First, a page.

"We stick to strategic decisions because it's about what the thresholds will look like [to qualify for] – debates three and four," said a presidential campaign helper granting anonymity to discuss the internal campaign strategy. "These rules are an incentive to be viral, to become national rather than to build an infrastructure in the states that can actually win a court decision."

Another presidential campaign leader called the requirement "an existential threat," especially in the face of concern that the DNC could accept the requirements and qualify them for future debates in 2019. The donor criteria can be "up to 90,000 or 120,000," the consultant said. "That's why it's so important to reach 65,000 even for those who have crossed the electoral threshold."

And several presidential campaigns are asking about the long-term effects of the rules, especially if they are prepared for the future. Debates could lead to a tense relationship with lenders who are not yet ready to commit to a candidate.

"These demands on small investors are a source of stress and I'm not sure this is the right way to connect with voters," said Jennifer Fiore, Senior Advisor to Castro's campaign. "Ultimately, the donors control whether the ideas of a candidate or a community are represented. If we do that for next year, it will be very stressful for voters and campaigns.

From the outside there is less sympathy for these positions.

"Support for social media and grassroots has become a metric that judges modern candidates, and they may not like it, but it is the new reality," said Patti Solis Doyle, a Democratic strategist who led the 2008 election Presidential campaign led by Hillary Clinton. "The game has changed, and you're either working inside the new system or need to get out."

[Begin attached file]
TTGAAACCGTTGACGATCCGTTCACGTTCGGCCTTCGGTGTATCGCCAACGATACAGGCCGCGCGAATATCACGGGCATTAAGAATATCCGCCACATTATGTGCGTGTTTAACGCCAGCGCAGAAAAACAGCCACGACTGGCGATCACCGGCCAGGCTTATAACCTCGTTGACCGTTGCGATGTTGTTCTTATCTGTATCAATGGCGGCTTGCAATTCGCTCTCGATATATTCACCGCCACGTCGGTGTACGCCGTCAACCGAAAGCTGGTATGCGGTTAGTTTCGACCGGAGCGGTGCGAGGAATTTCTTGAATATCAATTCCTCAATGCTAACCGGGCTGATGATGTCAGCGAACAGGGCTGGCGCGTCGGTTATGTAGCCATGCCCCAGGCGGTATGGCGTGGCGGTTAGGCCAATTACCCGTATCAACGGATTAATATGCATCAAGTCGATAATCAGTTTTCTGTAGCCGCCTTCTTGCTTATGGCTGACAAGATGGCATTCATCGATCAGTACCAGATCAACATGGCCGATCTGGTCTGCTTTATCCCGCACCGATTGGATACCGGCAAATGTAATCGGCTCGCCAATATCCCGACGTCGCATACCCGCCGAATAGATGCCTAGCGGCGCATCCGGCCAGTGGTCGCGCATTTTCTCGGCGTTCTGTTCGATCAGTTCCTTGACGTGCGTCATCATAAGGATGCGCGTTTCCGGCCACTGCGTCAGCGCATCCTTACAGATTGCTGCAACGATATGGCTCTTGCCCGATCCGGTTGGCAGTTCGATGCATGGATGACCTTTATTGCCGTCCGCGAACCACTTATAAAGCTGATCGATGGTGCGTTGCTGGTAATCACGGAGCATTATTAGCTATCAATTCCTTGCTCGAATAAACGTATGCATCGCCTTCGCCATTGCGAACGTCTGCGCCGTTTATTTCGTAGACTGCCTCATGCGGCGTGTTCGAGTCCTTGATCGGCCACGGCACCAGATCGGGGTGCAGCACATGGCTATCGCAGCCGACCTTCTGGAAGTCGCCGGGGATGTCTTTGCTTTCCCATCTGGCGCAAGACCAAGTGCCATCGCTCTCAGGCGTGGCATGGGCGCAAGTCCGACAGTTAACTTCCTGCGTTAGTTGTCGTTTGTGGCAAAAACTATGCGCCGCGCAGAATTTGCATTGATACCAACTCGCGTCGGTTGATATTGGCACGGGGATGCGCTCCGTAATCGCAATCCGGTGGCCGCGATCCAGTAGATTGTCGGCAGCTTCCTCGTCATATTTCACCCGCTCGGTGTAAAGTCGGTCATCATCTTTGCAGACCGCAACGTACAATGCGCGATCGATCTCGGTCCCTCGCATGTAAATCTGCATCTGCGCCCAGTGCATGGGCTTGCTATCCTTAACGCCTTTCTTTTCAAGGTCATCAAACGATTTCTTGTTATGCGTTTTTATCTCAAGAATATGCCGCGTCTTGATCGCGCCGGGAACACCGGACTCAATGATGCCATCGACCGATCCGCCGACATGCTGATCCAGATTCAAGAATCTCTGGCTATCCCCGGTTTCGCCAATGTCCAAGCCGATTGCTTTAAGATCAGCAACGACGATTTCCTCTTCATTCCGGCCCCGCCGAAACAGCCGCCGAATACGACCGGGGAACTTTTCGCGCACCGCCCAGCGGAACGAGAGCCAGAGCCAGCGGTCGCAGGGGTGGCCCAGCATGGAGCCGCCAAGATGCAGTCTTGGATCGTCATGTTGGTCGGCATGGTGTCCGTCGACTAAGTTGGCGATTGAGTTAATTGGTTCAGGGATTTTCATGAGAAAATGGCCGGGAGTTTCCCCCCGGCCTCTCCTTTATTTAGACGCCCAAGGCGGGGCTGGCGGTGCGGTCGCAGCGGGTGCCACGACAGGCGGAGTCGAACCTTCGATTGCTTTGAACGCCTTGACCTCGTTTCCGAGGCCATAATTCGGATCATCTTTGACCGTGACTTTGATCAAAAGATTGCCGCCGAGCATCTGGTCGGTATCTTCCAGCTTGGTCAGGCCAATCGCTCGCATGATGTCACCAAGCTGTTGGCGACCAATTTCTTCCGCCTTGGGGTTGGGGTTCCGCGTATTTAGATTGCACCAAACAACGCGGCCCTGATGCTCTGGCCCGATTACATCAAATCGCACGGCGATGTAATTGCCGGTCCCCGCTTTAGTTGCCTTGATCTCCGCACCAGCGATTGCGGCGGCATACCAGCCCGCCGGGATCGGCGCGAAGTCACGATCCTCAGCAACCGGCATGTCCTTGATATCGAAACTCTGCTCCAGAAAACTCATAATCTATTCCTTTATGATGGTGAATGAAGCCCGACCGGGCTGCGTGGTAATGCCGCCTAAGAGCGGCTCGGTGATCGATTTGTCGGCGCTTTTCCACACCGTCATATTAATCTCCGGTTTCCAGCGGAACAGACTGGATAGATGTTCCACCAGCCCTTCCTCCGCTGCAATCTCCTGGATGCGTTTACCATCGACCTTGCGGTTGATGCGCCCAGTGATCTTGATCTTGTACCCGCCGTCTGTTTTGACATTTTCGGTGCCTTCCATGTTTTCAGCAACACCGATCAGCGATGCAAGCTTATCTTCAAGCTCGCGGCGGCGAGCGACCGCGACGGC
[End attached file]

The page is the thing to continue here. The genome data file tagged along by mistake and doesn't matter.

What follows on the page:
However, there is also a clear intention to "avoid [repeating] what happened to the Republicans in 2016", a two-tiered system with debates "varsity" and "junior varsity," said the CEO by DNC, Tom McMahon's director during the presidential cycle of 2008, "when Trump mastered everything."

"So how do you set a fair criterion?" added McMahon. "It's not easy."

"The DNC led one Fundraising threshold at grassroots level to ensure that candidates in this historically large field have a fair opportunity to reach the debating stage, and because this reflects the work that is crucial to a successful parliamentary election campaign, "said Adrienne Watson, one Spokeswoman for the DNC, in a statement sent to POLITICO

The rules have also opened the process for unconventional candidates – at least for those who are online Feu he can catch. Andrew Yang, a businessman who works on a universal basic income platform and weighed against circumcision, has already met both criteria for the debate.

For candidates, the explicit challenge seems to be the best strategy. No one has used it more effectively than the mayor of South Bend, Pete Buttigieg, who cut a Twitter video shortly after his CNN Town Hall, urging fans to "wrap anything they want" to "put him in the Debate phase "bring more than $ 600,000 over the next 24 hours. Since then Buttigieg has promised followers that he will "respect your inbox" and will not send e-mails claiming "$ 3 or breaking hell by midnight," he said on Sunday in a South Carolina campaign.

unable to complete this unique viral moment, continues to appeal for $ 1 support. Booker joined Twitter this week to request 2,000 more posts before reaching his 65,000-donor goal. MEP Tulsi Gabbard from Hawaii sent an e-mail with the subject: "We are in danger of losing our place" – even though she qualified twice for the stage.

Even former Vice President Joe Biden, who leads the first election runs and incites over 65,000 donors on his first day of racing, still poses small dollar questions.

"Can you send $ 1?", Biden's campaign wrote a recent fundraising email.